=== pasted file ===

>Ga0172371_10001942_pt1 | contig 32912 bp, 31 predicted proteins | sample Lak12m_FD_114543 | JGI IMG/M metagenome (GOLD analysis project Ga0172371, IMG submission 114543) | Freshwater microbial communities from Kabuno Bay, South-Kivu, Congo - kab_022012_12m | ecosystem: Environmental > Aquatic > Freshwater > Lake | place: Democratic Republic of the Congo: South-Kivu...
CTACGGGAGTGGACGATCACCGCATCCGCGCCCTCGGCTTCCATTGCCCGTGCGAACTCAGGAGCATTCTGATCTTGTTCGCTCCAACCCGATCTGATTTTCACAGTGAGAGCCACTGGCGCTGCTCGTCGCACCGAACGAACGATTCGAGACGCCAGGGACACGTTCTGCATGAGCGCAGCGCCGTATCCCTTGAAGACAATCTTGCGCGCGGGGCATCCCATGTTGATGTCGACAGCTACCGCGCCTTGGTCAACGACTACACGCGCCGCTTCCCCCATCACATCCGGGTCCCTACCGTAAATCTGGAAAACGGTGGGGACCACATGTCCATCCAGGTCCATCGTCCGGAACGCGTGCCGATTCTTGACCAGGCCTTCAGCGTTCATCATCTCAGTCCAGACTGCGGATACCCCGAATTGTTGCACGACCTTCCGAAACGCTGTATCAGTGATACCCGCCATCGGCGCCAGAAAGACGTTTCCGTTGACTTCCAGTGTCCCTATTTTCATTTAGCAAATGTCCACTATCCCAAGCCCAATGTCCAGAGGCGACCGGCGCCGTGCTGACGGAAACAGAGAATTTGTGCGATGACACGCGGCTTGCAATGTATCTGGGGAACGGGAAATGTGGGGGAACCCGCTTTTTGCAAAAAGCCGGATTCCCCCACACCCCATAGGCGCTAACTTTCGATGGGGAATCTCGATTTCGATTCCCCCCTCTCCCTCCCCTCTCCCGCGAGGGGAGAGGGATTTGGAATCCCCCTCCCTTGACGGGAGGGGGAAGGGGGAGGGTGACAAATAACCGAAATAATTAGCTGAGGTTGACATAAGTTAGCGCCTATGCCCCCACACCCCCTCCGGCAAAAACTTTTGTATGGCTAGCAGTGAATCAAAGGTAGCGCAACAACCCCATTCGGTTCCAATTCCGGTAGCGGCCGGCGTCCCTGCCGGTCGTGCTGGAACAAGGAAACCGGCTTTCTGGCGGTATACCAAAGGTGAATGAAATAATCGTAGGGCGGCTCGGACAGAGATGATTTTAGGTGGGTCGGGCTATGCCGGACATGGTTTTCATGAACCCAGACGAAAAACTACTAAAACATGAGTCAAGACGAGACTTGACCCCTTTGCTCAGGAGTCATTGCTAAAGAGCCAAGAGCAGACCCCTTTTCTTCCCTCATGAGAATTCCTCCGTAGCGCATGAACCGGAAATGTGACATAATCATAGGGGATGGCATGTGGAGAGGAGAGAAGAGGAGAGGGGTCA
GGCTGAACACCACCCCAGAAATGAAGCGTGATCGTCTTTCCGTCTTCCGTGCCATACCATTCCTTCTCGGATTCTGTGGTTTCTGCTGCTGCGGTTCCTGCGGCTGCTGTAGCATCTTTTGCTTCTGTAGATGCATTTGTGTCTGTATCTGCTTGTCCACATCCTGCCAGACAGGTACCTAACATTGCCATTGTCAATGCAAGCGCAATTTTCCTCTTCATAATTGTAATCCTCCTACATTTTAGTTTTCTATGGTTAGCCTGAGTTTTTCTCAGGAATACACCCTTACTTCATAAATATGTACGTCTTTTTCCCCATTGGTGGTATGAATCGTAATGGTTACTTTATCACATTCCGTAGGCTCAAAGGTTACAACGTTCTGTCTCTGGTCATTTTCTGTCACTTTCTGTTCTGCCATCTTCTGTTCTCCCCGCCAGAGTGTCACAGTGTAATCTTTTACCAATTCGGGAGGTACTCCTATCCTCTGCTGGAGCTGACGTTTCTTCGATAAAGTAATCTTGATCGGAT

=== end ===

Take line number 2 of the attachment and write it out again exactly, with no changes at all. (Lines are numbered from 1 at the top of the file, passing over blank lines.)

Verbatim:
CTACGGGAGTGGACGATCACCGCATCCGCGCCCTCGGCTTCCATTGCCCGTGCGAACTCAGGAGCATTCTGATCTTGTTCGCTCCAACCCGATCTGATTTTCACAGTGAGAGCCACTGGCGCTGCTCGTCGCACCGAACGAACGATTCGAGACGCCAGGGACACGTTCTGCATGAGCGCAGCGCCGTATCCCTTGAAGACAATCTTGCGCGCGGGGCATCCCATGTTGATGTCGACAGCTACCGCGCCTTGGTCAACGACTACACGCGCCGCTTCCCCCATCACATCCGGGTCCCTACCGTAAATCTGGAAAACGGTGGGGACCACATGTCCATCCAGGTCCATCGTCCGGAACGCGTGCCGATTCTTGACCAGGCCTTCAGCGTTCATCATCTCAGTCCAGACTGCGGATACCCCGAATTGTTGCACGACCTTCCGAAACGCTGTATCAGTGATACCCGCCATCGGCGCCAGAAAGACGTTTCCGTTGACTTCCAGTGTCCCTATTTTCATTTAGCAAATGTCCACTATCCCAAGCCCAATGTCCAGAGGCGACCGGCGCCGTGCTGACGGAAACAGAGAATTTGTGCGATGACACGCGGCTTGCAATGTATCTGGGGAACGGGAAATGTGGGGGAACCCGCTTTTTGCAAAAAGCCGGATTCCCCCACACCCCATAGGCGCTAACTTTCGATGGGGAATCTCGATTTCGATTCCCCCCTCTCCCTCCCCTCTCCCGCGAGGGGAGAGGGATTTGGAATCCCCCTCCCTTGACGGGAGGGGGAAGGGGGAGGGTGACAAATAACCGAAATAATTAGCTGAGGTTGACATAAGTTAGCGCCTATGCCCCCACACCCCCTCCGGCAAAAACTTTTGTATGGCTAGCAGTGAATCAAAGGTAGCGCAACAACCCCATTCGGTTCCAATTCCGGTAGCGGCCGGCGTCCCTGCCGGTCGTGCTGGAACAAGGAAACCGGCTTTCTGGCGGTATACCAAAGGTGAATGAAATAATCGTAGGGCGGCTCGGACAGAGATGATTTTAGGTGGGTCGGGCTATGCCGGACATGGTTTTCATGAACCCAGACGAAAAACTACTAAAACATGAGTCAAGACGAGACTTGACCCCTTTGCTCAGGAGTCATTGCTAAAGAGCCAAGAGCAGACCCCTTTTCTTCCCTCATGAGAATTCCTCCGTAGCGCATGAACCGGAAATGTGACATAATCATAGGGGATGGCATGTGGAGAGGAGAGAAGAGGAGAGGGGTCA